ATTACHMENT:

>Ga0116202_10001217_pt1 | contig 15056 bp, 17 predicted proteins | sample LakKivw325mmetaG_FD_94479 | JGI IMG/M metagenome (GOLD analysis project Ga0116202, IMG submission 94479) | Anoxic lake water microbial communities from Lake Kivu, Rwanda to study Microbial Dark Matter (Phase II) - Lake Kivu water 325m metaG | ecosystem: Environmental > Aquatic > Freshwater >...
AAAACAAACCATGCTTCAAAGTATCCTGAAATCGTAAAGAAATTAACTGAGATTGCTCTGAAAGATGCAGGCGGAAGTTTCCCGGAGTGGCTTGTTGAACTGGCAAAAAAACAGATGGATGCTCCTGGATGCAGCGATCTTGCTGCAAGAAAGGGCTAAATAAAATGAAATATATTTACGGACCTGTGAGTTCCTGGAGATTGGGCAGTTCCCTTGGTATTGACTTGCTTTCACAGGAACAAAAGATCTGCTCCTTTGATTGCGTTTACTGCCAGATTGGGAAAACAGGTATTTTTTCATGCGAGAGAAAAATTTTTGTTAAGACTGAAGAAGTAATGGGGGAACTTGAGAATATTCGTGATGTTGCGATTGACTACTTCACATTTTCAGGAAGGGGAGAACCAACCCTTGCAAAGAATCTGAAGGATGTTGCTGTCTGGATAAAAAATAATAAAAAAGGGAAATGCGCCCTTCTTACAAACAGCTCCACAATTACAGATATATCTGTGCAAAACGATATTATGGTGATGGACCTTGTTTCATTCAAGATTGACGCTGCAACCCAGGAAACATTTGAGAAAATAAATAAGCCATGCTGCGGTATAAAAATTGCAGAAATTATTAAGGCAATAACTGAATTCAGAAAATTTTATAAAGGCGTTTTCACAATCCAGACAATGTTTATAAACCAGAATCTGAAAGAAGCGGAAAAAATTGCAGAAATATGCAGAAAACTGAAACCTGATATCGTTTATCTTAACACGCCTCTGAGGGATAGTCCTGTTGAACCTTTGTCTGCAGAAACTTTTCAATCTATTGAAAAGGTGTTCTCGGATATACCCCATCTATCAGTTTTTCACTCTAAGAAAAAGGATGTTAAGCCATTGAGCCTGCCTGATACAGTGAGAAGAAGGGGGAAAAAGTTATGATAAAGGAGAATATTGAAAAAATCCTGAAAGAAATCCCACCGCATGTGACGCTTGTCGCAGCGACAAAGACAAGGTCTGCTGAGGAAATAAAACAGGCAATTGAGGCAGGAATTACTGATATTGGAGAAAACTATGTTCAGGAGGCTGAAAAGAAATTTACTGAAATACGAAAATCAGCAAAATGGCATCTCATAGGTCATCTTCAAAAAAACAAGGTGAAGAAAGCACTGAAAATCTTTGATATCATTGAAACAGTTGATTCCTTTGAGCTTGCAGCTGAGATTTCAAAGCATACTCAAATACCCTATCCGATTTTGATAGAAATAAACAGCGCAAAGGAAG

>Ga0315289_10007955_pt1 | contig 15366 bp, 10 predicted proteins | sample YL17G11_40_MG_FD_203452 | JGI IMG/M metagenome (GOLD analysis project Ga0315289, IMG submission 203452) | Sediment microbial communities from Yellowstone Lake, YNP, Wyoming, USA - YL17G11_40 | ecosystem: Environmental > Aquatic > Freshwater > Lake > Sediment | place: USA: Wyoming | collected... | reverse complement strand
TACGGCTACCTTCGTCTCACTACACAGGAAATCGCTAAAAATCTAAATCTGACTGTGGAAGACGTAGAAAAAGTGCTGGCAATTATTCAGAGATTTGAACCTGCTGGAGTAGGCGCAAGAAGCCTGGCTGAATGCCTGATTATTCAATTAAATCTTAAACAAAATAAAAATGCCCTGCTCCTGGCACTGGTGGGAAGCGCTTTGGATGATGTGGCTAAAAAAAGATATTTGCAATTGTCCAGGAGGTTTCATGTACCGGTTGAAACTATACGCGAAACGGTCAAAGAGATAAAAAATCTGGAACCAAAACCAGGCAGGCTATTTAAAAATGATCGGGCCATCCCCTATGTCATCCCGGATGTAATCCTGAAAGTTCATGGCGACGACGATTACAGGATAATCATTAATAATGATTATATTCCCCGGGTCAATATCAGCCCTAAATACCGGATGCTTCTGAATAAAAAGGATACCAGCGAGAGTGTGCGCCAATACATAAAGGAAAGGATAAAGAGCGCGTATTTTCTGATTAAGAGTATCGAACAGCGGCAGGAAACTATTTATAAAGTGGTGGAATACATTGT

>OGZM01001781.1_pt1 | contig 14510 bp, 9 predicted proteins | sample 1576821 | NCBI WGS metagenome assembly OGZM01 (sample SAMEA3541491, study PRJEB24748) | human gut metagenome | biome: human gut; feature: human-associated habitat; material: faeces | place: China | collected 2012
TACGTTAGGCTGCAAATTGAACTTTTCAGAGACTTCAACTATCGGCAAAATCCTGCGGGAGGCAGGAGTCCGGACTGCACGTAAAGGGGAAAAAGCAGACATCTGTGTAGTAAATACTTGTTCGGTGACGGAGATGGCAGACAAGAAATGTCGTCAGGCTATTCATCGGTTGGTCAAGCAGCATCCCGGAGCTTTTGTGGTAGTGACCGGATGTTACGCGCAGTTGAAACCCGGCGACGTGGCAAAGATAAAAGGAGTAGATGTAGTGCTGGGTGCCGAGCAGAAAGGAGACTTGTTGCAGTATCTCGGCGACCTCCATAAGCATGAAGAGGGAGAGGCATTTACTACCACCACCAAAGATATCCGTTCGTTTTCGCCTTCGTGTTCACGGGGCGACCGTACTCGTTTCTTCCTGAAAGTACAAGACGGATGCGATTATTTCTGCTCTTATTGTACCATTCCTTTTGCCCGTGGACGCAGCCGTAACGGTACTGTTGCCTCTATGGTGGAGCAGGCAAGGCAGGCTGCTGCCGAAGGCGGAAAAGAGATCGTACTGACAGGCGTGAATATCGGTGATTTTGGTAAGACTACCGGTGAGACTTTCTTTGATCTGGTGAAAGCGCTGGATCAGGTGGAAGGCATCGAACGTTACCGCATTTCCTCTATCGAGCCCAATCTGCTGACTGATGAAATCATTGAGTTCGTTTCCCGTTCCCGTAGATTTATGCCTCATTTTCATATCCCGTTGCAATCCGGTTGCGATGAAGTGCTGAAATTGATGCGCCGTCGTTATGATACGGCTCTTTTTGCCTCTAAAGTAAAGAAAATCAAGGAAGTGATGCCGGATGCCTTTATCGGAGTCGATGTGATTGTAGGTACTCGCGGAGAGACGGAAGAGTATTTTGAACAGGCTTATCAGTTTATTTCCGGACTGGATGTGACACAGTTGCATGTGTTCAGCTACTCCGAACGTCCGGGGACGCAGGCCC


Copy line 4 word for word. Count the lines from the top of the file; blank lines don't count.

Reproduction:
TACGGCTACCTTCGTCTCACTACACAGGAAATCGCTAAAAATCTAAATCTGACTGTGGAAGACGTAGAAAAAGTGCTGGCAATTATTCAGAGATTTGAACCTGCTGGAGTAGGCGCAAGAAGCCTGGCTGAATGCCTGATTATTCAATTAAATCTTAAACAAAATAAAAATGCCCTGCTCCTGGCACTGGTGGGAAGCGCTTTGGATGATGTGGCTAAAAAAAGATATTTGCAATTGTCCAGGAGGTTTCATGTACCGGTTGAAACTATACGCGAAACGGTCAAAGAGATAAAAAATCTGGAACCAAAACCAGGCAGGCTATTTAAAAATGATCGGGCCATCCCCTATGTCATCCCGGATGTAATCCTGAAAGTTCATGGCGACGACGATTACAGGATAATCATTAATAATGATTATATTCCCCGGGTCAATATCAGCCCTAAATACCGGATGCTTCTGAATAAAAAGGATACCAGCGAGAGTGTGCGCCAATACATAAAGGAAAGGATAAAGAGCGCGTATTTTCTGATTAAGAGTATCGAACAGCGGCAGGAAACTATTTATAAAGTGGTGGAATACATTGT